WASHINGTON (CN) – Radium contamination at over 65 sites in the area of Denver, Colo. has been sufficiently cleaned-up to remove these sites from the National Priorities List of Superfund hazardous waste sites, according to a delisting notice from the Environmental Protection Agency.
From 1898, when Madam Cure discovered radium until the late 1920’s, when radium was discovered in the Belgian Congo, the radioactive ore containing radium, called pitchblende, was dug up from mines on the Denver Plateau.
Radium was not processed from Pitchblende in the U.S. until 1914 when, fearing that a European war would interfere with domestic radium supplies, the U.S. Bureau of Mines open the National Radium Institute in cooperation with a private company, to process radium.
After closing in the late 1920’s, the Institute was largely forgotten and the trail of the 1,500 tons of radioactive ore processed in its facility was lost until the EPA found references to the Institute’s history in a 1916 Bureau of Mines report. The agency eventually identified more than 65 sites in and around metropolitan Denver that were affiliated with the Institute.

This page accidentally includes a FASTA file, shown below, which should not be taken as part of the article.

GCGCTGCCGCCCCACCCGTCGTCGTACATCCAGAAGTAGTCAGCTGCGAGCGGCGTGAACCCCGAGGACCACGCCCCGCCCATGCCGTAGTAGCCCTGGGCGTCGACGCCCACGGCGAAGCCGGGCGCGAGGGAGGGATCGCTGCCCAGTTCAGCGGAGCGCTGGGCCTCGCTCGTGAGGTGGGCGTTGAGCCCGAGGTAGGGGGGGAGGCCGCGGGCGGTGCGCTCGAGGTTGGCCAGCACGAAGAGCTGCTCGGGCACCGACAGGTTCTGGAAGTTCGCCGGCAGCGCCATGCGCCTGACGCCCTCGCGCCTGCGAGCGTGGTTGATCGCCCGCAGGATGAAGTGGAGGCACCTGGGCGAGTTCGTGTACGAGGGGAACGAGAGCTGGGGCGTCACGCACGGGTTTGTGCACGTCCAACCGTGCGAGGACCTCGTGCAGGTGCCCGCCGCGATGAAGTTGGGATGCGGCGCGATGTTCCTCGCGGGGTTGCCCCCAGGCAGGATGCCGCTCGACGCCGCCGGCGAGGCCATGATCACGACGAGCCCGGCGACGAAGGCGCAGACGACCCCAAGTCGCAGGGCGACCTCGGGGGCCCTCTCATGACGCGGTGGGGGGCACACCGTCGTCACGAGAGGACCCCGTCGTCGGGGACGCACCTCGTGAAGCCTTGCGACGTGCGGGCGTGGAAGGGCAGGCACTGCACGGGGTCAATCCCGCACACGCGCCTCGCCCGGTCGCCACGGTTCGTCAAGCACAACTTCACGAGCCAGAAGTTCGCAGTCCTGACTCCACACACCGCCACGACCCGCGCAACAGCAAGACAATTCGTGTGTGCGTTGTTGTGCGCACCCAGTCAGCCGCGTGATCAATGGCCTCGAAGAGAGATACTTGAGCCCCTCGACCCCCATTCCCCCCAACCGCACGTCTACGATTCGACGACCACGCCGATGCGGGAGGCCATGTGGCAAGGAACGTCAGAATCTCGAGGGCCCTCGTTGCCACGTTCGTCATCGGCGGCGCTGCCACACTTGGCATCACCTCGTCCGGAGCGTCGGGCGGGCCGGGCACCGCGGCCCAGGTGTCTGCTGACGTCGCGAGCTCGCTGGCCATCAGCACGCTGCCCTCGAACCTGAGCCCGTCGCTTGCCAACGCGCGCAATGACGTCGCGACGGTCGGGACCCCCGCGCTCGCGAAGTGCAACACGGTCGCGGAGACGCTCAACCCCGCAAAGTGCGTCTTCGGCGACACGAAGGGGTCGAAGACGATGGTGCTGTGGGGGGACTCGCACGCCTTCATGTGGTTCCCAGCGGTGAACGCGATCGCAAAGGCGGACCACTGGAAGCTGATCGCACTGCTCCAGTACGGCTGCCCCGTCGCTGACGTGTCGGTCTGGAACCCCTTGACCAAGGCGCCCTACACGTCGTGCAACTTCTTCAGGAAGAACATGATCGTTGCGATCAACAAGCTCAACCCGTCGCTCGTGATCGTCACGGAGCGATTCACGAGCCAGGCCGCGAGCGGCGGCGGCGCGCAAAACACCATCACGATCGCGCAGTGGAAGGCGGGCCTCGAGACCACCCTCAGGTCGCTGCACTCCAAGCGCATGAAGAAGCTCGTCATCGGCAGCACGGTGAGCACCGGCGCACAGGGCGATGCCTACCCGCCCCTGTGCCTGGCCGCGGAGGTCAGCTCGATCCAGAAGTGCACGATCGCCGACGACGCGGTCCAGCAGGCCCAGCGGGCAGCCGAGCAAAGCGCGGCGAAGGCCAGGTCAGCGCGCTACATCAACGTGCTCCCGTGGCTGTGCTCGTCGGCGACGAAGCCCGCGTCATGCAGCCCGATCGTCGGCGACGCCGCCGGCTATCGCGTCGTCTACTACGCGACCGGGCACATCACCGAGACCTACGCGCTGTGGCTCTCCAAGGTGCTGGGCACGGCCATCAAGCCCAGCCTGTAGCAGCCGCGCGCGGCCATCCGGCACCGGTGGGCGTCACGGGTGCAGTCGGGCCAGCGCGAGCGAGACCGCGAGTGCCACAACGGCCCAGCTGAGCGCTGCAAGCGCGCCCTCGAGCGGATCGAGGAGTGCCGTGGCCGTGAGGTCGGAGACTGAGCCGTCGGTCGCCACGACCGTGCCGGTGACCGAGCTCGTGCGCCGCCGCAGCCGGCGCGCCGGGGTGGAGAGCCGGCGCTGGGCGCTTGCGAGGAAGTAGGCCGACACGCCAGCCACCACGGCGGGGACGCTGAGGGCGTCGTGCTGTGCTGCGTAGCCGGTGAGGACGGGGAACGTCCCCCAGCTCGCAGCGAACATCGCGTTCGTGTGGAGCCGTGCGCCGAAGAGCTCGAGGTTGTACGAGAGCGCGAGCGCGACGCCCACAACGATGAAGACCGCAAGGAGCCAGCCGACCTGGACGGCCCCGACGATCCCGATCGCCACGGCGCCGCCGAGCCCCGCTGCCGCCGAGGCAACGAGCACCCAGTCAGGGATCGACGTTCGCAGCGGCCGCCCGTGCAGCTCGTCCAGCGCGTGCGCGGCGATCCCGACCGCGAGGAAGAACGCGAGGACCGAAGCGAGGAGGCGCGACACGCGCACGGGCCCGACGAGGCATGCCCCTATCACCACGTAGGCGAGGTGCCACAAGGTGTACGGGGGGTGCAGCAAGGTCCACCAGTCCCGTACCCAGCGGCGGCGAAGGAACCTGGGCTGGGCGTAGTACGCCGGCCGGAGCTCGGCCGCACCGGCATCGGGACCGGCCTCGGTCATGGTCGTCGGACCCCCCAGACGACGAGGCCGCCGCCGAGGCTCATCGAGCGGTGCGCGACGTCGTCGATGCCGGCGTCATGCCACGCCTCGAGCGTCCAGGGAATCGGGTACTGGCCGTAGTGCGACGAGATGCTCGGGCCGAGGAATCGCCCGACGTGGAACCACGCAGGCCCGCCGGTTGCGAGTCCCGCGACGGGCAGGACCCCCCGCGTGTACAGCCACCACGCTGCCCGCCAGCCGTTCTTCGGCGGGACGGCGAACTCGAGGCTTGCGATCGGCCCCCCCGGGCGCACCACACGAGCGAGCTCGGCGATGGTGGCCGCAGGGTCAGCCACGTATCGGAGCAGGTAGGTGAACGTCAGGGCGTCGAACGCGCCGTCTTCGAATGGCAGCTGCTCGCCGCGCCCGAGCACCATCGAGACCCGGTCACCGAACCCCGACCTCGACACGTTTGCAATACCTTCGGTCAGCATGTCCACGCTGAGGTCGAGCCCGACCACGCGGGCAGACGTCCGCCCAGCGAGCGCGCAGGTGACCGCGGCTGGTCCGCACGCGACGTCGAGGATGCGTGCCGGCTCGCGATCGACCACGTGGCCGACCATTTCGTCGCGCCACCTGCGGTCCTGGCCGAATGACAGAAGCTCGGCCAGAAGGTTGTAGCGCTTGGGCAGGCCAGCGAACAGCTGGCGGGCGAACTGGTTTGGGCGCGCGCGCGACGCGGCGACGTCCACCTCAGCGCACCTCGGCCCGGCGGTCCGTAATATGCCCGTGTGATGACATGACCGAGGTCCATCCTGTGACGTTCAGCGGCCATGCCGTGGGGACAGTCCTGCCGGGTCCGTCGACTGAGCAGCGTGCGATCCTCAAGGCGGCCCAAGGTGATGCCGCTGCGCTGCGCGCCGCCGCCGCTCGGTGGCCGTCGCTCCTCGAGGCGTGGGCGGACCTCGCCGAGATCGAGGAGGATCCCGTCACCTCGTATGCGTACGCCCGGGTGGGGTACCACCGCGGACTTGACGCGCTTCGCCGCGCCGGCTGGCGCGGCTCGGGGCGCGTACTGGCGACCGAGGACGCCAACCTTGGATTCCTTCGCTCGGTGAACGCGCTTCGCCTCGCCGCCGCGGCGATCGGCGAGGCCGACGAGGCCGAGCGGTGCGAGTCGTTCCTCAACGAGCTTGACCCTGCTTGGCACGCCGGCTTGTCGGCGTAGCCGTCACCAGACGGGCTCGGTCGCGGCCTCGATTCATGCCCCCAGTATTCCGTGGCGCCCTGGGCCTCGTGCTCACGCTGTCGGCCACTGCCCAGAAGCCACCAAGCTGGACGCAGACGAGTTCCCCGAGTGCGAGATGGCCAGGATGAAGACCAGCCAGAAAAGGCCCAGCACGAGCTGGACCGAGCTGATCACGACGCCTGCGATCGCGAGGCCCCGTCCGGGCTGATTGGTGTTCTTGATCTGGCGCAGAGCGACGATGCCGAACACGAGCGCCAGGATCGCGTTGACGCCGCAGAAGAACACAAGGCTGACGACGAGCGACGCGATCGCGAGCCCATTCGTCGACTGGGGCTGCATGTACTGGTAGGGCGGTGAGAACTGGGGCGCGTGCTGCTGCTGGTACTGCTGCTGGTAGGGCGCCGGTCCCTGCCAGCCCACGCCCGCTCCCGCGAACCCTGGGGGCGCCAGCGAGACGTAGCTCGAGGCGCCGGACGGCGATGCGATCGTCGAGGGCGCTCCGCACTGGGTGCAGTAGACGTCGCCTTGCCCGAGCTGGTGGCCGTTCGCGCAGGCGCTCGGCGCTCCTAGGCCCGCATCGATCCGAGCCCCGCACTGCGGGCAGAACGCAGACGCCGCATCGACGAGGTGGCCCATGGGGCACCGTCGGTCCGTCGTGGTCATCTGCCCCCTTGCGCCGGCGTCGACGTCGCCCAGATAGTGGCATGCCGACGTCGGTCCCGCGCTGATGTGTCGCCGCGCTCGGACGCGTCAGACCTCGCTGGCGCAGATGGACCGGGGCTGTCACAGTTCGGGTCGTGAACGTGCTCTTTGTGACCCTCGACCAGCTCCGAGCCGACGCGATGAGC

The properties were identified as the Denver Radium site and placed on the Superfund clean-up list in 1983. The main threat posed by radium is the buildup of the radon gas it emits in structures built over contaminated sites. Chronic exposure to radon has been show to cause lung cancer.
Clean up at most of the sites consisted of excavation and removal of contaminated materials to a disposal facility in Utah. One location, the Shattuck Chemical Company had significant contamination, and even after removal of contaminated dirt and fill the agency will leave the site on the Superfund list, as concerns about ground water contamination remain.
The original site of the National Radium Institute was used as a brick manufacturing facility until the early 1980’s and, following clean-up, has been redeveloped for big box retail development including a Home Depot.
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